The barrister and writer John Mortimer reportedly said: “If someone tries to steal your watch, by all means fight them off. If someone sues you for your watch, hand it over and be glad you got away so lightly.”
The aphorism remains true of litigation in general, but applies especially to the astronomic cost of going to court in the US—and, in particular, what two US academics described in 1988 as “a new breed of lawsuits… stalking America.” In these suits, corporations or public figures claim for injury from citizens who had committed abhorrent acts like circulating a petition, testifying at a public hearing, lobbying for legislation, peaceably demonstrating “or otherwise attempting to influence government action.” Academics George W Pring and Penelope Canan called them “strategic lawsuits against public participation”, or Slapps.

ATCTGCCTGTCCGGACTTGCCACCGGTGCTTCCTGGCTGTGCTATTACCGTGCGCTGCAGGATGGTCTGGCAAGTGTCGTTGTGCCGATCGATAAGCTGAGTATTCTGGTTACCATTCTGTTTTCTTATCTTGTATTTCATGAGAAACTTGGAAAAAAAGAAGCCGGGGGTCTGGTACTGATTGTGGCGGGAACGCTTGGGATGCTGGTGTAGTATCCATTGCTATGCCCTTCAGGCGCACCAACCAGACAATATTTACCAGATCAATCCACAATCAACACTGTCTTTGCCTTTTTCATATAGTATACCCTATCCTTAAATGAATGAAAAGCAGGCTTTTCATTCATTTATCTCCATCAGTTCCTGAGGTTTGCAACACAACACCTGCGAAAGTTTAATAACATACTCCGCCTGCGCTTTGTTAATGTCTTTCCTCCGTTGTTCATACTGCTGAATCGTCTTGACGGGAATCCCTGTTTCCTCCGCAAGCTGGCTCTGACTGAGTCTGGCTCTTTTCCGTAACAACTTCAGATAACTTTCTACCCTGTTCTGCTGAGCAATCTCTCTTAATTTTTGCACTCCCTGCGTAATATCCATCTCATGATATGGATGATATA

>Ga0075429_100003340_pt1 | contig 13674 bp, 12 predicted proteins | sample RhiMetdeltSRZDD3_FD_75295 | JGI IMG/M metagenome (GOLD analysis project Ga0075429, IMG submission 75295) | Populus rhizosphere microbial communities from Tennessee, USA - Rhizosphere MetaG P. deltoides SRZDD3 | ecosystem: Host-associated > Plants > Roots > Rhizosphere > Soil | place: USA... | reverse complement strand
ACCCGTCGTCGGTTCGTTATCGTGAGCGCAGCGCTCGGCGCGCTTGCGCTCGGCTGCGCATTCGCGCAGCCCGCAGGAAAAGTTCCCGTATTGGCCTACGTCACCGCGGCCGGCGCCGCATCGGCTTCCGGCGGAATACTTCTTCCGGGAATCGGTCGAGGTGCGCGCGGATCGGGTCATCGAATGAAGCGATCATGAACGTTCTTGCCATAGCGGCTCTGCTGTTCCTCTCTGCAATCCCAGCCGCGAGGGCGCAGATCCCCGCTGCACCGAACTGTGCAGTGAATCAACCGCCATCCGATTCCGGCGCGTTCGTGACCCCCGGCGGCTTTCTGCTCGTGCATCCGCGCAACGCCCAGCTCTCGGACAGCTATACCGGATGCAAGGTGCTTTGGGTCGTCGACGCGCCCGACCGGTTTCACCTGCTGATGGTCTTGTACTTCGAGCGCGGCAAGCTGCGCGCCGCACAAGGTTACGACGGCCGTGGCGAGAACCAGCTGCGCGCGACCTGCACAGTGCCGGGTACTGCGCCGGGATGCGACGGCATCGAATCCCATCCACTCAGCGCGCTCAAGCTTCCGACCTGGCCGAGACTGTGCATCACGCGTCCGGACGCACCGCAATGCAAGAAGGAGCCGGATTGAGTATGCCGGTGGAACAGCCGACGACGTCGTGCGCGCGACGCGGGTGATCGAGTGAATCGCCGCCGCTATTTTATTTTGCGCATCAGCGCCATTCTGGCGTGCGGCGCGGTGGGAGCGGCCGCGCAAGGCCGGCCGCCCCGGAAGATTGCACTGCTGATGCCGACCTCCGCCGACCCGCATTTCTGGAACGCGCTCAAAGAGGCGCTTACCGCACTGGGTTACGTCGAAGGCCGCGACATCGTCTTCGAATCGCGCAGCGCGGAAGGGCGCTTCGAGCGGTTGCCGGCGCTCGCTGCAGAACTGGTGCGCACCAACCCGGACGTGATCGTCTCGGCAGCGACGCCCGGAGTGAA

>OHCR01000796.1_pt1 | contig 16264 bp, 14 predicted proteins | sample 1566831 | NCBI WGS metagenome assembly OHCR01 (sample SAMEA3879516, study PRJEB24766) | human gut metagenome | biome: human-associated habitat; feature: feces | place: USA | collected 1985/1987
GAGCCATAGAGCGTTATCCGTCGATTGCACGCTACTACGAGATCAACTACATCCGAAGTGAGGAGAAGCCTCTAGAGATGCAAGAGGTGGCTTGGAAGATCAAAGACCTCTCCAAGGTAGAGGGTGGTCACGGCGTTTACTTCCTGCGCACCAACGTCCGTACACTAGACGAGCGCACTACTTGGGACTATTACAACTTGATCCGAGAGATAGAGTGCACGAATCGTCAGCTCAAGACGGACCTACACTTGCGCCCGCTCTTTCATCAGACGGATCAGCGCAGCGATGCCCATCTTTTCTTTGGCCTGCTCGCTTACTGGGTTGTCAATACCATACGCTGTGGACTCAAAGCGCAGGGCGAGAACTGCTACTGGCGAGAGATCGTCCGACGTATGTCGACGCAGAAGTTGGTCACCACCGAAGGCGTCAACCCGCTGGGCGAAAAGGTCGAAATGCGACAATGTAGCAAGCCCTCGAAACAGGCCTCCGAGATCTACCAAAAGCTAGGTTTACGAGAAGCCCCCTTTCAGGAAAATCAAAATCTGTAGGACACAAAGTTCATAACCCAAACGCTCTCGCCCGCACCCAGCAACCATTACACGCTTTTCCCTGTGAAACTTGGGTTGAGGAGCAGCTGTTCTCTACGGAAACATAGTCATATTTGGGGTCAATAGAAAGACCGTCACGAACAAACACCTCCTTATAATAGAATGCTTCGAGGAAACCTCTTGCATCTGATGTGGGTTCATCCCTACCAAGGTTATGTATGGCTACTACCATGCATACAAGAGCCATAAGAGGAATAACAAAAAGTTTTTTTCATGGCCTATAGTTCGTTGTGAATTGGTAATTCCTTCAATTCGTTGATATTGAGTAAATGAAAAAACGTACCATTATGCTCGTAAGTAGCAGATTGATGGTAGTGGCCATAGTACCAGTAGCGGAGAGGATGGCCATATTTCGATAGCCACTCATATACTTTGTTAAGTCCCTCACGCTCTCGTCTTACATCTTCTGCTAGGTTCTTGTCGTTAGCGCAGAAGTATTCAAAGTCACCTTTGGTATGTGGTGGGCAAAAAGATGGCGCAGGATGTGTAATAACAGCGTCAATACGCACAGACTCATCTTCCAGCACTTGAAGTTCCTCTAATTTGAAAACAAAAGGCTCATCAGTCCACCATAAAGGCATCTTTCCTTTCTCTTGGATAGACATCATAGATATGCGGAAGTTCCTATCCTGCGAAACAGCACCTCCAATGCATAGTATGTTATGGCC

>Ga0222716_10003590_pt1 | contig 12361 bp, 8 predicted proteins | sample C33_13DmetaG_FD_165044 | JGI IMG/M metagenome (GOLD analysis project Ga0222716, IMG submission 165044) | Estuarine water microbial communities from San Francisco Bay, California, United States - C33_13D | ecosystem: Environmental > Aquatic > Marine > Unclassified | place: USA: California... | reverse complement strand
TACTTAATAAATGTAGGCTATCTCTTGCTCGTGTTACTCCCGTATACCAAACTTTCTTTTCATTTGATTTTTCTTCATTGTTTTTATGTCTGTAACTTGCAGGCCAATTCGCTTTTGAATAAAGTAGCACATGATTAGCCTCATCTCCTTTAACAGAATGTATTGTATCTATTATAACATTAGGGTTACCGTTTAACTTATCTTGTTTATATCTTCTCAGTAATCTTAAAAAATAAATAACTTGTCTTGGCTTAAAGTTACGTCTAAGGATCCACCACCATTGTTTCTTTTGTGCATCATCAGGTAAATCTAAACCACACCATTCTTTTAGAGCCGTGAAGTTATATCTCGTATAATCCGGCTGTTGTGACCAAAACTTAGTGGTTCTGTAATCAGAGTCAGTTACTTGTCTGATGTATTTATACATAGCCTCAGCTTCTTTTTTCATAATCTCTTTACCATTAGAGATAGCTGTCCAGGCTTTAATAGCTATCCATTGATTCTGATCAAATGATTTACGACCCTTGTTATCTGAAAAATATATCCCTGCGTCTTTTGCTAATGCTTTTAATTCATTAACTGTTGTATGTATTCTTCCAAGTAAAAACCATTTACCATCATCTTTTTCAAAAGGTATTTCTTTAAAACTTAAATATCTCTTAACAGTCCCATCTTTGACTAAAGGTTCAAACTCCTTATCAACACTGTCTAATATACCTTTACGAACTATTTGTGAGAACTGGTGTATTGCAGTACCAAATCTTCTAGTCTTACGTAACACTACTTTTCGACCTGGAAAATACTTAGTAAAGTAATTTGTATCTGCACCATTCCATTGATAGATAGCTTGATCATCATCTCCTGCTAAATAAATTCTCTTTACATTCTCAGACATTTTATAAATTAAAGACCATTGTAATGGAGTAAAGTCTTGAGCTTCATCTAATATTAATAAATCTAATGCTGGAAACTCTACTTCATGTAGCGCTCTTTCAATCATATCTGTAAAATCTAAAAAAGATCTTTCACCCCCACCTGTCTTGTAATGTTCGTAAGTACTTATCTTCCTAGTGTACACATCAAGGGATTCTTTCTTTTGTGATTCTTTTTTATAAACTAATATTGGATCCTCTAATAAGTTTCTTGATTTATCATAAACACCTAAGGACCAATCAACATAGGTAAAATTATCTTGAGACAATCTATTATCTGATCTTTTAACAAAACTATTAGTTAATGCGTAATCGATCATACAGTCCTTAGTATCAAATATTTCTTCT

Early Slapp cases included claims for defamation, malicious falsehood and conspiracy to damage a person…
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